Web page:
It was Friday morning in a forest of upstate New York, and Cornell undergraduates Hilary Yu and Jen Goforth had been craning their necks for half an hour, eyes glued on a well-hidden Scarlet Tanager nest. They held a high-definition camera at the ready, though the tanager parents had gone foraging and the nestlings were tucked away out of sight. At one point, “I saw something, a shape, come down,” Yu said. “But I thought it was just a leaf falling.”
Finally the parents returned—a brilliant red male with black wings, and a female of subdued green. But oddly, neither of them flew to the nest. The female just flitted lower and lower to the ground, chirping all the while.
A little gray fluffball appeared out of nowhere and began streaking across the leaf litter. It was a Scarlet Tanager fledgling: a disheveled, half-grown bird whose oversized bill gave it a comically reproachful expression. It had hatched only about 10 days before.
The newly liberated fledgling ran and fluttered along the forest floor with its parents trailing behind and the camera-toting students in hot pursuit. Taking care not to come too close, they just barely managed to keep track of the cryptic little figure. “We almost lost it twice,” Yu said.
Finally the runaway came to a halt and the students could carry out their mission: collecting a professional-quality digital record of the fledgling’s first few hours outside the nest. Quickly setting up their camera—borrowed from the Macaulay Library at the Cornell Lab—they captured clip after clip of footage, including the following seldom-seen moment in the lives of tanagers.
Yu, a sophomore from California, and Goforth, a senior from Kansas, are ornithologists-in-training in a program called Cornell Expeditions in Field Ornithology, founded last fall by Dr. David Winkler of the Department of Ecology and Evolutionary Biology. This summer they and several other students braved bugs, heat, and poison ivy to spend hours every day in the forest, studying Scarlet Tanagers and other members of the cardinal family.
Collecting data on these colorful birds has taught the students many age-old techniques of field ornithology—and some cutting-edge research skills, too. The tools of their trade include not only binoculars, mist-nets, and banding pliers but also digital cameras, recorders, and microphones. As Winkler puts it, these students represent the first generation of “digital ornithologists”—with tools at their disposal that didn’t exist when he and his colleagues were being trained.
Digital recordings—and the computing power to store and organize them—have only recently become commonplace in fieldwork. But a picture is worth a thousand words, and a single video or audio clip, like the movie of the hungry fledgling, is packed with information. Scientists and nonscientists alike can watch, listen to, and learn from such events, which they might never experience firsthand.
Armed with digital equipment, the students are doing more than just recording data. Rising sophomore Eric Gulson of Veracruz, Mexico, noticed that the Scarlet Tanager fledgling was making an interesting veer sound, similar to the call of a Veery (listen to a Veery call). He recorded the call and found that it has not yet been described in the authoritative Birds of North America Online [update 2/8/22: Birds of North America Online is now part of Birds of the World], nor is it part of the Macaulay Library’s audio collection. The group also recorded the calls of a nesting female tanager, another new find for the Library.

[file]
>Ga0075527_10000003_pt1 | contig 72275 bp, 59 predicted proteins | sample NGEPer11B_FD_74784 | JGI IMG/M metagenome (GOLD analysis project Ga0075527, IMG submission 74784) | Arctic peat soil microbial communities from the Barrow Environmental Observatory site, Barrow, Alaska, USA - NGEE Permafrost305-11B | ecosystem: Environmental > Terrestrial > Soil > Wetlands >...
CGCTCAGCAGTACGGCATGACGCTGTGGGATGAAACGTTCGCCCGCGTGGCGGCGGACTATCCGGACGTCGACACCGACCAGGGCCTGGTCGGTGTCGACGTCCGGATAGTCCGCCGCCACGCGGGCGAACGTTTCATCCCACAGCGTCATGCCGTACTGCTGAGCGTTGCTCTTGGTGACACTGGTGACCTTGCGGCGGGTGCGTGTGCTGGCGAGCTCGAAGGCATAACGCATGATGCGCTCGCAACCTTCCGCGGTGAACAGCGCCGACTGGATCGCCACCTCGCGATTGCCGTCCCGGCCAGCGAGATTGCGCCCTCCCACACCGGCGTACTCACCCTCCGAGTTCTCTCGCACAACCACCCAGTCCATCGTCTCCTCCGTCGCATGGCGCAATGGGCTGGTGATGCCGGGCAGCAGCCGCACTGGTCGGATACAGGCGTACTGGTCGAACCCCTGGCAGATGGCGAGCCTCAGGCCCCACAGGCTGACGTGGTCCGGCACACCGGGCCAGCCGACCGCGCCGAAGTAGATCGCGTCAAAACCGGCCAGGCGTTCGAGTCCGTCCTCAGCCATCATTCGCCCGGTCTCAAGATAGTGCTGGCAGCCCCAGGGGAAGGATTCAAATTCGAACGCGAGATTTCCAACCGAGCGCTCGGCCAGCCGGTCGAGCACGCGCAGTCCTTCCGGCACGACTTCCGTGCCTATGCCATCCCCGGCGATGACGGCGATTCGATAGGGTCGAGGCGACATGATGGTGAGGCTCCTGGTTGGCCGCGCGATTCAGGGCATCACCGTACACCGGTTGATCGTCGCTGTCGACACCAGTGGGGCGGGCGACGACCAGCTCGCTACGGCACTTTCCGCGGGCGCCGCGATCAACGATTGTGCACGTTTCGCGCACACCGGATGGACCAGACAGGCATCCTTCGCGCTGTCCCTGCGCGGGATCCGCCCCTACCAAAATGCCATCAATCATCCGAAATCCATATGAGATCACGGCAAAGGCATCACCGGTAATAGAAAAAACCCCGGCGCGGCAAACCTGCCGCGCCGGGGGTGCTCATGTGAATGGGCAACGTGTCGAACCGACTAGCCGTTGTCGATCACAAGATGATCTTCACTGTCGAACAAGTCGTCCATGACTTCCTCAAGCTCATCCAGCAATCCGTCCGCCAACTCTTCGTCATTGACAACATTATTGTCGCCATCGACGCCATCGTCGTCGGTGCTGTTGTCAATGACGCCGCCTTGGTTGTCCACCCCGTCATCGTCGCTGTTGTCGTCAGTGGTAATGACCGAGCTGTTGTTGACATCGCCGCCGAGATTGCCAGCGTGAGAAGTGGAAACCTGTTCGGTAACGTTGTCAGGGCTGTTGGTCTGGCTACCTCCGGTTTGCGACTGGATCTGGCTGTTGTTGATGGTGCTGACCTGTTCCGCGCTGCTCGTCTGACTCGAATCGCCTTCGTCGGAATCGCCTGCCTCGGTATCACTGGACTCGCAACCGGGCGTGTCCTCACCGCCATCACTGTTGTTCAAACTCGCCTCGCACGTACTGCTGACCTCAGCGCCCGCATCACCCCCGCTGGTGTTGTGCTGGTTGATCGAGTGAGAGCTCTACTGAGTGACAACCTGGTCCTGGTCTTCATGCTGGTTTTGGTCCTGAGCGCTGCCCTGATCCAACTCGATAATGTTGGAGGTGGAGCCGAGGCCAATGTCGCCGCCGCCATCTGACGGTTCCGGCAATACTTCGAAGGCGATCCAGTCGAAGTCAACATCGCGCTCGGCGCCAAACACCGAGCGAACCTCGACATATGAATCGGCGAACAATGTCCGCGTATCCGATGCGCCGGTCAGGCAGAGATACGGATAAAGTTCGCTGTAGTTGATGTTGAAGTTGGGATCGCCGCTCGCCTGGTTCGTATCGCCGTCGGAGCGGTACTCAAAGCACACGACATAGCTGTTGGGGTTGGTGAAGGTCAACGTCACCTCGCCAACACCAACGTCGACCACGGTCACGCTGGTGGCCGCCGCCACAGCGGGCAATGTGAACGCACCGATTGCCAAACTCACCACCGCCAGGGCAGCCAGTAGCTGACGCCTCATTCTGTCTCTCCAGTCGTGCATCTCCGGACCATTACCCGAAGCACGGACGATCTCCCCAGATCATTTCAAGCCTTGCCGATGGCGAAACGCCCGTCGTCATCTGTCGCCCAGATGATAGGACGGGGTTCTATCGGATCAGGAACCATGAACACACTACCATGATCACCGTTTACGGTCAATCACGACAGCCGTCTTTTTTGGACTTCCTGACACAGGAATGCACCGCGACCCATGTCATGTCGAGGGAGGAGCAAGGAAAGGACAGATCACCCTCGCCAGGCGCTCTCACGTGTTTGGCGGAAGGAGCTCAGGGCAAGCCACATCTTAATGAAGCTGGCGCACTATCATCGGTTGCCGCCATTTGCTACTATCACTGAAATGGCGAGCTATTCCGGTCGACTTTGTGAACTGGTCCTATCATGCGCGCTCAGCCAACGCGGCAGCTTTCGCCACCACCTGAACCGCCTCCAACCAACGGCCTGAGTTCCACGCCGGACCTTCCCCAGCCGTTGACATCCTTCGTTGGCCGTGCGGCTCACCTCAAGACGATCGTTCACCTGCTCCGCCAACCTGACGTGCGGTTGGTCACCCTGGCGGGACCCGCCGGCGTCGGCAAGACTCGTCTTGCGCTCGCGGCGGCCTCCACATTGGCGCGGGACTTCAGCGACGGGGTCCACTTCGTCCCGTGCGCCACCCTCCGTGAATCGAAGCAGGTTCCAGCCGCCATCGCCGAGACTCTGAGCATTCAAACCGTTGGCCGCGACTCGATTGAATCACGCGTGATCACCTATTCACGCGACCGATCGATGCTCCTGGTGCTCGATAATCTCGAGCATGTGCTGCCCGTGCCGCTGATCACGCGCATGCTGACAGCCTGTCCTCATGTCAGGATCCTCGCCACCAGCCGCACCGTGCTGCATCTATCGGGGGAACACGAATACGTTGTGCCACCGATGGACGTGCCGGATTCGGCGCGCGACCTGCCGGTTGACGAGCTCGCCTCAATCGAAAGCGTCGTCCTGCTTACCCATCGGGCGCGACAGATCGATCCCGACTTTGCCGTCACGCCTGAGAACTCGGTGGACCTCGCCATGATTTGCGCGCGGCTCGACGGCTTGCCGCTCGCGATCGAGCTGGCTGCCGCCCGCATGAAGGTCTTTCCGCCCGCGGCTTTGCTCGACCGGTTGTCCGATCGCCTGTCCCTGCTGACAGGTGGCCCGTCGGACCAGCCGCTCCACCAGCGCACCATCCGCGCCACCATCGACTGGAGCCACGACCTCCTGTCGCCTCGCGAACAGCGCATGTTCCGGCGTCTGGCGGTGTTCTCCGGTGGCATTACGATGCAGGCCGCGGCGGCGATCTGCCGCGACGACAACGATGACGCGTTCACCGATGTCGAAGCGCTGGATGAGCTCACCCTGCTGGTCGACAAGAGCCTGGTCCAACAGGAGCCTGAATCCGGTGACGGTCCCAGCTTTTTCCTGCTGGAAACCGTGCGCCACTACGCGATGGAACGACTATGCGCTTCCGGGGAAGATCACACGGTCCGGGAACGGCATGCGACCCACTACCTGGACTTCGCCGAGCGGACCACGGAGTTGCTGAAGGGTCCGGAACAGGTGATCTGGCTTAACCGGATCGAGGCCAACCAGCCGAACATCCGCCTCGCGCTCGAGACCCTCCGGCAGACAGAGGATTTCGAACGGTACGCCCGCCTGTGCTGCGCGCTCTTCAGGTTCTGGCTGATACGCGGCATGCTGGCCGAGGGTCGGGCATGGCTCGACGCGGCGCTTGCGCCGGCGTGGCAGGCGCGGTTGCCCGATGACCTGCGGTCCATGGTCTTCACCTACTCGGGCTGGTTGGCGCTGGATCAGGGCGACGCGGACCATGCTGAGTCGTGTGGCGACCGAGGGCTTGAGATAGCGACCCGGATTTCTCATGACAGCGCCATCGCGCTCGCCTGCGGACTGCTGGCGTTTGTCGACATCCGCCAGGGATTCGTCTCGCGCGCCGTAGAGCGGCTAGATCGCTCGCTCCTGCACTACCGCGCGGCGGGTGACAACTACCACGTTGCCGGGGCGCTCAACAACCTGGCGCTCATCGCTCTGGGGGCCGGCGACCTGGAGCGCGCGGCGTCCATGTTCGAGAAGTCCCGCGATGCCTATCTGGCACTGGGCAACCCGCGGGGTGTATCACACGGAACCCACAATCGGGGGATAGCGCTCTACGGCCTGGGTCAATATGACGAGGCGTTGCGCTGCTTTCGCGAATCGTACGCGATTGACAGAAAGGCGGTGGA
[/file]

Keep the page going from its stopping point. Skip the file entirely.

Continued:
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The budding biologists are getting a summer of well-rounded training. They have been up to all sorts of exploits in field ornithology—both traditional and digital—many of which they have written about on their blog. Earlier in the season, the group devised a way to hoist mist nets 50 feet into the canopy, in an attempt to capture and band the high-flying tanagers. With the help of climbing experts from Cornell Outdoor Education, the students even learned to climb into the treetops—cameras in tow—to photograph nests.
Several members of the group were lucky enough to go on a field research trip to Borneo, where they have been exercising the same digital and field skills on the other side of the world.
Now that the breeding season is winding down in upstate New York, the students have been curating their multimedia—which includes dozens of audio recordings, nearly 100 videos, and hundreds of photographs—and organizing all of the data they’ve collected. They have also been writing standard operating procedures so that new students can pick up the research next year.
Not bad for a group of students with little to no previous experience in field research. “Some of these kids had never looked for a nest before,” says Emma Greig, a postdoctoral researcher in the Macaulay Library who has been supervising the group. But over the course of the summer the students have switched over from learning new skills to working independently. “They’ve really become self-sufficient,” Greig says. The young digital ornithologists are nearly ready to strike out on their own.
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